A thicker mixture has a harder time allowing air bubbles to come to the surface. The artist must remember to watch for such anomalies when using a thicker mix. The manufacturer will have its recommendations on the package; however, the experienced artist knows that they can best achieve the results they want by initially experimenting with, and testing different thicknesses and temperatures before attempting mold making.

One of the most important considerations in mixing alginate from any manufacture is the quality of the water that you use. All dentists are taught to use distilled water when mixing dental impression material. That is because alginate impression formulas contain a precise amount of calcium salts to regulate setting time. Excess calcium will cause unwanted effects and can render the alginate mix unusable, thus spoiling a life casting session.

If hard water is used, a smooth mix is unattainable. The mix will look like cottage cheese. Filtered water is NOT soft water. So, when in doubt about water quality, a gallon of soft water from the super market is the safe choice. It will save an artist from a failed mold making sessions.

When casting into an alginate, almost any water-based casting material can be poured into the mold to make a cast, even hot wax.  Resin must be avoided though as resin will foam up on contact with moisture. Using a casting material that generates excessive heat, can turn the water in the mold to steam which could damage both the mold and the cast.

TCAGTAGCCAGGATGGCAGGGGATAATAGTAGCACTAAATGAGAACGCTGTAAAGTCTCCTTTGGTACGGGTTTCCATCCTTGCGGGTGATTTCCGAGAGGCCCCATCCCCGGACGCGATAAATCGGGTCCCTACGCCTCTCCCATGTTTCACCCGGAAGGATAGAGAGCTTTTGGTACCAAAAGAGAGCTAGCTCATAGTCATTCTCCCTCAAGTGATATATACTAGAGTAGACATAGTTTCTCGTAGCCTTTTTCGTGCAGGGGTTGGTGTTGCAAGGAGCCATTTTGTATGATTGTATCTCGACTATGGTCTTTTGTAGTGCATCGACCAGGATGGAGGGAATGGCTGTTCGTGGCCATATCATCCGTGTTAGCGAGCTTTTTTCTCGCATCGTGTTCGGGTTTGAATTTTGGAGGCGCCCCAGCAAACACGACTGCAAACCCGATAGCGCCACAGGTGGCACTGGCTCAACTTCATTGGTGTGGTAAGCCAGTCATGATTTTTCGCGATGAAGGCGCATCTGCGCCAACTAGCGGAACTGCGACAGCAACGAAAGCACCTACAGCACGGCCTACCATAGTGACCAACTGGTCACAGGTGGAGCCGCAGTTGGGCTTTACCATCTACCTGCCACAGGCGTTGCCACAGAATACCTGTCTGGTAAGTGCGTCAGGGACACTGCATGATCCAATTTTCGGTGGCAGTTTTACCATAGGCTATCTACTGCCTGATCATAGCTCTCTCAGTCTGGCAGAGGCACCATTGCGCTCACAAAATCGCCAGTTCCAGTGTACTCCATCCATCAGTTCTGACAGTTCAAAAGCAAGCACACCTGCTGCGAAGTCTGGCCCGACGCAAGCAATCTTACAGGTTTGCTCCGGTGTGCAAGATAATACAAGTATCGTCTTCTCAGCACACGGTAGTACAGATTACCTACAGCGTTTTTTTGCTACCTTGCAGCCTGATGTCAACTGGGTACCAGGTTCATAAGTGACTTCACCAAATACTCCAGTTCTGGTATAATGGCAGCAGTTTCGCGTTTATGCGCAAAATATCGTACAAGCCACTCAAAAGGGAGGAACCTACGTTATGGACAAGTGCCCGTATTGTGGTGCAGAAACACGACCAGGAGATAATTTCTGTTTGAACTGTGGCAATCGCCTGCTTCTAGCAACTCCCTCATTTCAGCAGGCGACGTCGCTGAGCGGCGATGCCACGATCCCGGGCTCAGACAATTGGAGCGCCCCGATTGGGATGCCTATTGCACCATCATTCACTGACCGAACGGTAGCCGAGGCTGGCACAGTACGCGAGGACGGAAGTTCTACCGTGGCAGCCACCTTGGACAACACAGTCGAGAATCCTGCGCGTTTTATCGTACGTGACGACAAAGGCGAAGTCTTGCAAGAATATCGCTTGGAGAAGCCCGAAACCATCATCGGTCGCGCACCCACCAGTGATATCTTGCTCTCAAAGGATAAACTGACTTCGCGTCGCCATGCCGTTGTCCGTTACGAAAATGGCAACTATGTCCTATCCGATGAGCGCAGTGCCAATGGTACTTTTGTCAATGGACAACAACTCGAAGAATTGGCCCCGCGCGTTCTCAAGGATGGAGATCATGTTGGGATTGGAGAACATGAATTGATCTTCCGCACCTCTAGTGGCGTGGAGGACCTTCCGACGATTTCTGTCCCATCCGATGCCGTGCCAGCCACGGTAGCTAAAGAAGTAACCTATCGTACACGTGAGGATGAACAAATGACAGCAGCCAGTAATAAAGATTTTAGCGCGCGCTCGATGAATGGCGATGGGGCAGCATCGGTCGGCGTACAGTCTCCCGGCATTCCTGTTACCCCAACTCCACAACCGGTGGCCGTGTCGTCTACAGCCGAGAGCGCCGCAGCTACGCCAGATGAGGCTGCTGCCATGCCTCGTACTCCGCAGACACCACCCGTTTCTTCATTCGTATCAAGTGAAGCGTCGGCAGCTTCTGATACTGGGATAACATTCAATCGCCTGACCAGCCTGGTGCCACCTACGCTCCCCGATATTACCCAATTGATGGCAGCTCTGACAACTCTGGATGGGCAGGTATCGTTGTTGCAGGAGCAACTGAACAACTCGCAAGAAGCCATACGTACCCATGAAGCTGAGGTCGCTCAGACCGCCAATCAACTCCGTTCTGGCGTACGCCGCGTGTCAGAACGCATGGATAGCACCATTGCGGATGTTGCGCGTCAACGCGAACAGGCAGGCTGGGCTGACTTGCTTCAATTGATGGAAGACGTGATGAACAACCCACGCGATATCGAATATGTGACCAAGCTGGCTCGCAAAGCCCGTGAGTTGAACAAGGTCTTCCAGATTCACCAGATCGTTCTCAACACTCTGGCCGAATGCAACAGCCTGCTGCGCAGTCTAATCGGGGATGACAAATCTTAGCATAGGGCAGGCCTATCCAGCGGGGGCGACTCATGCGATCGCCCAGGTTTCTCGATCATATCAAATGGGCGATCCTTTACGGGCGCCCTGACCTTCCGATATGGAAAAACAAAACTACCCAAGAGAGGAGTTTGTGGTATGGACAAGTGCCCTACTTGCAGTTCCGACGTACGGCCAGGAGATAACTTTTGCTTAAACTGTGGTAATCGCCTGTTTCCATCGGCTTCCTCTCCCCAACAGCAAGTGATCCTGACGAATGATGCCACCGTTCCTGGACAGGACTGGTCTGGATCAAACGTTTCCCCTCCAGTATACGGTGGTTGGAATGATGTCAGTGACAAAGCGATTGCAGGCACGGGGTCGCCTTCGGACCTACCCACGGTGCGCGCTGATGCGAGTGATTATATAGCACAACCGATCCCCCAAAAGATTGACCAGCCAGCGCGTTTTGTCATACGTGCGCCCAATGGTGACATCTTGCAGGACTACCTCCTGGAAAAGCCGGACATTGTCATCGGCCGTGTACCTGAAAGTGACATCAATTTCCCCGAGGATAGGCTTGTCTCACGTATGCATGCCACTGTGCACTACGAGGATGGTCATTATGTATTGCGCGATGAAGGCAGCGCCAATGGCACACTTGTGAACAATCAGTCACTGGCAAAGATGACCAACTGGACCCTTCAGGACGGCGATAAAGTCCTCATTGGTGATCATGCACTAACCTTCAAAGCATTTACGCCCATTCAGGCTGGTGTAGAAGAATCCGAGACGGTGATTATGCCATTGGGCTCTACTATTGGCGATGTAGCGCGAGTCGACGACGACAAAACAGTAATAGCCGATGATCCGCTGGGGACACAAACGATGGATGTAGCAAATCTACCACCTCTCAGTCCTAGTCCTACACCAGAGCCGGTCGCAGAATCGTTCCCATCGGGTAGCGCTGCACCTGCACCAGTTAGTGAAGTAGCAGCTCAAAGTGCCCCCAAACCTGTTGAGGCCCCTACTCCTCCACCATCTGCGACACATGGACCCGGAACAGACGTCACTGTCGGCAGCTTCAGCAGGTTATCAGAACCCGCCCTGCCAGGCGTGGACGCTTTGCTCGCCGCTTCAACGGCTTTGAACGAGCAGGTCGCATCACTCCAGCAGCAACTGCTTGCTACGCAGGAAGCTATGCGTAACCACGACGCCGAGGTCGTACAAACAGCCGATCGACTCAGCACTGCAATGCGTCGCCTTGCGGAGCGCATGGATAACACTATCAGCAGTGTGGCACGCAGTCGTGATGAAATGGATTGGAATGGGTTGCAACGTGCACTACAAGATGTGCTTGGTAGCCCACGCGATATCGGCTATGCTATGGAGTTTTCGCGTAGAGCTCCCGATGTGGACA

EnvironMolds produces two classes of impression materials.

The first group is a silica-free formula which is both environmentally and user friendly. This family of alginates has a softer set, which is ideal for casting babies and small children as it is very gentle on the model. The silica-free formula provides a much greater coverage as its mix ratio is 1-part powder to 7-parts water, (compared to traditional formulas using 1-part powder to 3-parts water) making it one of the most economical alginate formulas on the market when valued by volume produced.

The second class of alginates is a traditional formula which provides for a firmer set due to its clay fillers. But the traditional formula has the classic mix ratio of 1-part powder to 3-parts. Thus, it has a lesser coverage by pound, then the silica-free family. But its higher strength makes it the better choice for larger molds as they are less apt to tear.

EnvironMolds also produces its FiberGel brand which contains fiber in the formula to improve tear strength and to hold moisture which significantly delays shrinkage. This is an excellent alginate formula for larger molds and life castings.

Whatever alginate is chosen, with these few usage suggestions, a life casting artist should be able to quickly master life casting mold making technique with a just a bit of practice.